Biden’s stimulus bill’s affect on student loans: What to know

Learn what impact Biden’s stimulus bill has on your student loans. (iStock)

The COVID-19 pandemic has led to job losses and pay cuts for millions of Americans. 

According to a recent Pew Research study, 49% of workers who lost income after the pandemic hit are still earning less money than they were before. To provide some relief, the federal government paused student loan repayment and set the interest rate to 0% for some federal student loans. However, the loss of income has made it more difficult for borrowers who are still responsible for repaying their loans to afford their monthly payments.

Meanwhile, rates for student loan refinancing continue to drop, offering borrowers a chance to lower monthly payments. If you can’t afford your current monthly loan payment, or just want to pay off your debt sooner, now may be the best time to refinance your federal student loans. If you’re interested in refinancing your student loan, use a tool like Credible to prequalify and compare rates from multiple lenders without affecting your credit score.

In March, President Biden signed the American Rescue Plan Act. This stimulus bill included a section on federal student loans. Read on to learn what was included and how it affects your loans. We’ll also dive into the pros and cons of student loan refinancing.

How Biden’s stimulus bill affects student loans

The recent stimulus bill includes a section on student loans that makes student loan forgiveness tax-free through the end of 2025. This tax treatment applies to both federal and private student loans.

Prior to this, the only program that offered this benefit was the Public Service Loan Forgiveness (PSLF) program. After completing the program, borrowers weren’t taxed on the amount forgiven.

Now that this change has been made, the benefit extends to federal student loan borrowers who are enrolled in an income-driven repayment plan. Borrowers in this program who are set to receive forgiveness prior to January 1, 2026, will no longer have to pay taxes on the forgiven amount.

While the tax-free forgiveness rule also applies if you have private student loans, it’s not clear how this will help you if you’re currently struggling to repay your education loans. Currently, the only option besides refinancing for private student loan holders to get relief is to enroll in their lender’s forbearance or deferment program (if offered). Although there has been talk of the Biden Administration helping private student loan borrowers more, private student loan forgiveness is not a given.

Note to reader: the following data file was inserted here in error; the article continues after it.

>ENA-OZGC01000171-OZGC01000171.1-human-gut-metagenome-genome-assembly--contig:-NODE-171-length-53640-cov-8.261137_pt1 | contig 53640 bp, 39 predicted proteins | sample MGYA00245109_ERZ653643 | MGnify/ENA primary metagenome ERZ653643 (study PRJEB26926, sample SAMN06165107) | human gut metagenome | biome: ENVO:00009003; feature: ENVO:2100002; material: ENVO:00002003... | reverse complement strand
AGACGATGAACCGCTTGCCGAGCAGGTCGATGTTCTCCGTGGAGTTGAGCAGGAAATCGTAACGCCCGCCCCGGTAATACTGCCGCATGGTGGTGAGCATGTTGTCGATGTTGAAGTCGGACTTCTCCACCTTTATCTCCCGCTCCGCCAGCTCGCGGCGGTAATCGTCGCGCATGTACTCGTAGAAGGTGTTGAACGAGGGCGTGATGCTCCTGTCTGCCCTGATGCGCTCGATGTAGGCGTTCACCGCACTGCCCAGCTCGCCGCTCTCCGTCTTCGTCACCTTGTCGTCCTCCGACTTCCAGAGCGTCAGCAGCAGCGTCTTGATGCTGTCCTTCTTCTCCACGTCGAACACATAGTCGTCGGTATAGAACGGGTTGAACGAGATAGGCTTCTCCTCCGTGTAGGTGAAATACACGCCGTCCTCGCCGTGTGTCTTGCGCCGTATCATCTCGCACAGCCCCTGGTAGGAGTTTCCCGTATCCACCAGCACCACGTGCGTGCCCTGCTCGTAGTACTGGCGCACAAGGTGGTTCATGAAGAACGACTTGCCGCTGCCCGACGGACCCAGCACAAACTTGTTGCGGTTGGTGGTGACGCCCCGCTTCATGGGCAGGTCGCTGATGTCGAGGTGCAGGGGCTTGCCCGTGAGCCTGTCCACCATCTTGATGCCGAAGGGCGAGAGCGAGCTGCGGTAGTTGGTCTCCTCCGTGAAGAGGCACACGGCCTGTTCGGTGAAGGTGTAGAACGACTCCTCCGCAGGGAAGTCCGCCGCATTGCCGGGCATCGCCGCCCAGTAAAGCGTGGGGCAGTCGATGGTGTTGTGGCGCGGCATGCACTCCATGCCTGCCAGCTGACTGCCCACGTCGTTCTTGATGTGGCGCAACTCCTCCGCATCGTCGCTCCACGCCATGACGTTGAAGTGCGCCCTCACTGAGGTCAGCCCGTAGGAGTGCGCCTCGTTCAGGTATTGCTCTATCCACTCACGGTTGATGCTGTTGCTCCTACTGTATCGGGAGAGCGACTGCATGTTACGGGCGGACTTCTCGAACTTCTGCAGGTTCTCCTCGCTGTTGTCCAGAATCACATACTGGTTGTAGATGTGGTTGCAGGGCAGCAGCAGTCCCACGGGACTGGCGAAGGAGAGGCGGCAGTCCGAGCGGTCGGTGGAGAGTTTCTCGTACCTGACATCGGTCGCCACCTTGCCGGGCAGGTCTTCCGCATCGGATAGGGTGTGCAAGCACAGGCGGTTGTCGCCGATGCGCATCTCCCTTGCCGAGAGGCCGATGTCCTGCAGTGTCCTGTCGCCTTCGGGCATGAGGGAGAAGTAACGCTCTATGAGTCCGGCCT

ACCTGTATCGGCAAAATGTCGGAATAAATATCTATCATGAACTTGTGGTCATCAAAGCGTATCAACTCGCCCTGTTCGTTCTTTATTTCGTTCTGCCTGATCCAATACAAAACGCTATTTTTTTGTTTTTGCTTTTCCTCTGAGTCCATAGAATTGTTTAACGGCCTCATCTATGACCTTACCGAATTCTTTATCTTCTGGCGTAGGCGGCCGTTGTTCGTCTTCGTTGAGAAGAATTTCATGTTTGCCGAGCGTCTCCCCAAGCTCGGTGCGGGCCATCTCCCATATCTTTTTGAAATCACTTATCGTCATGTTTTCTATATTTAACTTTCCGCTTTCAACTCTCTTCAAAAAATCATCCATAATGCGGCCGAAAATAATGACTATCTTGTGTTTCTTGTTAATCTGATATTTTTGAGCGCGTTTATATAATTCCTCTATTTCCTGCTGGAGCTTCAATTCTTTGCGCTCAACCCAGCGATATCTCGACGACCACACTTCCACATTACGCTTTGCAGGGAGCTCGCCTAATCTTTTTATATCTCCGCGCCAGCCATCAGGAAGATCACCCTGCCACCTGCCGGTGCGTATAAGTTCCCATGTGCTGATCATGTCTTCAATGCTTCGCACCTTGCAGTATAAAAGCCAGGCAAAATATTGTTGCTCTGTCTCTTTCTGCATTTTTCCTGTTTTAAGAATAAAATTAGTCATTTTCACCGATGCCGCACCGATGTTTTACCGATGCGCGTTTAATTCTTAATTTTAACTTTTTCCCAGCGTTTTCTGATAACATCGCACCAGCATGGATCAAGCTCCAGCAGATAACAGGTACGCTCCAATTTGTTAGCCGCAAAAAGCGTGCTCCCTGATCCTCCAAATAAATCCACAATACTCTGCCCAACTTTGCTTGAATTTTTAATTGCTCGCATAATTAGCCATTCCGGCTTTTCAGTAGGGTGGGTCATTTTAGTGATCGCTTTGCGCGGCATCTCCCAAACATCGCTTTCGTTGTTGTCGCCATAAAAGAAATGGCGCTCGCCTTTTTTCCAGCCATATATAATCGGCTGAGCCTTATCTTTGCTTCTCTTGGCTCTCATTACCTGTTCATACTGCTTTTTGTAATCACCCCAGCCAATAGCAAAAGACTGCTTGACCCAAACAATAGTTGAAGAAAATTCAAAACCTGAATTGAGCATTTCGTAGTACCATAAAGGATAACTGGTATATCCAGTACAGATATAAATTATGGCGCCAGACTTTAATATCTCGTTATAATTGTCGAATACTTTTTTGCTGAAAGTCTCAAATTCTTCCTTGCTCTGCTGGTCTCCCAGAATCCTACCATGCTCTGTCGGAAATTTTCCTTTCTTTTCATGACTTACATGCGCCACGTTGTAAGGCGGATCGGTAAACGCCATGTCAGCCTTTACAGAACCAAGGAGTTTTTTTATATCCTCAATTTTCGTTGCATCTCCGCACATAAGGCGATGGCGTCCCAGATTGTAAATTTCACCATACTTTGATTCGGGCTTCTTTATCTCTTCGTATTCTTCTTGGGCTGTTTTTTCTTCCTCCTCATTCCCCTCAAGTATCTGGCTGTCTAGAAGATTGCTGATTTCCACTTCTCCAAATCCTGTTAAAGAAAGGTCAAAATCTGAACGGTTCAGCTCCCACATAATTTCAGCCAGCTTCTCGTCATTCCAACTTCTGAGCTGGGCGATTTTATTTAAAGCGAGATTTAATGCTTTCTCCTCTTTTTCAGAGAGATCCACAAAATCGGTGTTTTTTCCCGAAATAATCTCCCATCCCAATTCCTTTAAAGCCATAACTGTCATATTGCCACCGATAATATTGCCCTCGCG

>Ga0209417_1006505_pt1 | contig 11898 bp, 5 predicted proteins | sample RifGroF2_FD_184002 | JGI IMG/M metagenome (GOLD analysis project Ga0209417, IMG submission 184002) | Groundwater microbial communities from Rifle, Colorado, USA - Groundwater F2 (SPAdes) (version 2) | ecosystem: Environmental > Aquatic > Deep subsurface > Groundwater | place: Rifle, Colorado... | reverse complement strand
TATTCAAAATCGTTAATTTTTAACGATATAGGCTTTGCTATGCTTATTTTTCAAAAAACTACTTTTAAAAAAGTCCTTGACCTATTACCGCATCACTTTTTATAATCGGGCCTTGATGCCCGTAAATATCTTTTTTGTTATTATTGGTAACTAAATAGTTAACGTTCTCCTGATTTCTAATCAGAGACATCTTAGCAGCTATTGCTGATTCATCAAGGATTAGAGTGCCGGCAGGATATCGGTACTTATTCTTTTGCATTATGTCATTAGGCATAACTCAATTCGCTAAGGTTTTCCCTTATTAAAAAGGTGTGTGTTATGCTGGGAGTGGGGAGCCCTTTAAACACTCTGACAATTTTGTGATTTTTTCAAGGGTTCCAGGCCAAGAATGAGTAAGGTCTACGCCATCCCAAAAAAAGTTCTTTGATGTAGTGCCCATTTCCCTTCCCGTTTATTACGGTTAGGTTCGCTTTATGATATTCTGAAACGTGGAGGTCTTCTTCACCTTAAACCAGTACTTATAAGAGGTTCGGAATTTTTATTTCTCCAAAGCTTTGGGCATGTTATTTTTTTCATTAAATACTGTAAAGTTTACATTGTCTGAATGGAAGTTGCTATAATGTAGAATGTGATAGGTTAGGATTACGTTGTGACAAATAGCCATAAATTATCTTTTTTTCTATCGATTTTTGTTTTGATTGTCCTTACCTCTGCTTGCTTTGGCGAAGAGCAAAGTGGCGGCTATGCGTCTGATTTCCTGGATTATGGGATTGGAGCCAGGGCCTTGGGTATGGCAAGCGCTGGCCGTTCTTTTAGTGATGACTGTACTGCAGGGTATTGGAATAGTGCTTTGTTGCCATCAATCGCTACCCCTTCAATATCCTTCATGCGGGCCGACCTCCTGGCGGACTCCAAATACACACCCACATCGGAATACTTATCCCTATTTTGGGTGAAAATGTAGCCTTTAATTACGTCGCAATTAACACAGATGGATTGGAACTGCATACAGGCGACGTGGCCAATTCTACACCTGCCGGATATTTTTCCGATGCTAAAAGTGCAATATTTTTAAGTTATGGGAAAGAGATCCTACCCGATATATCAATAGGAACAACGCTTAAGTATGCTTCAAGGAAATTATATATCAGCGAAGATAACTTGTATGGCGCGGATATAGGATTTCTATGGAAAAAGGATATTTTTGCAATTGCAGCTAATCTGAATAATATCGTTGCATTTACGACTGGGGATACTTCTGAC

If you’re currently struggling to pay your student loans or anticipate struggling once federal assistance ends, consider refinancing your student loan. To see how much your monthly payments could be, use a student loan refinancing calculator. 

Before you refinance your student loans, though, learn what the pros and cons are.

Pros and cons of refinancing student loans

When it comes to refinancing your student loans, there are several pros. Some main benefits include the chance to reduce your monthly payment, save money on interest, consolidate multiple loans into one payment and get out of debt faster. To save money refinancing your student loan, you’ll need to secure a lower interest rate than you have now.

If you only have federal student loan debt, there’s little incentive to refinance your student loans, especially if your loans are paused. When you refinance your federal student loans, you give up access to income-driven repayment plans and the Public Service Loan Forgiveness program. With these programs, your remaining debt is forgiven after making a certain amount of payments.

In addition, if you’re enrolled in one of these plans, your monthly payments could be more affordable, since payments are based on your income. That way, if your income decreases, you have the flexibility to lower your monthly payments.

Finally, you’ll most likely need a good credit score to score a low interest rate. To remedy that problem, consider applying with a cosigner to increase your approval odds.

Final thoughts

It’s hard to predict when, or even if, the federal government will pass student loan reform legislation. While the most recent stimulus bill eliminates taxes on student loan forgiveness through 2025, it doesn’t offer any immediate relief for those who are currently struggling to repay their student loans. 

Additionally, If you have private student loans, you don’t have access to income-driven repayment plans or the Public Service Loan Forgiveness Program — two programs that offer forgiveness. Saving money now by refinancing your private loan, instead of waiting on reform that may never come, might be a better move.

If you’re interested in refinancing your student loans visit Credible to learn more about private student loans; you can get estimated rates from multiple lenders without impacting your credit score.

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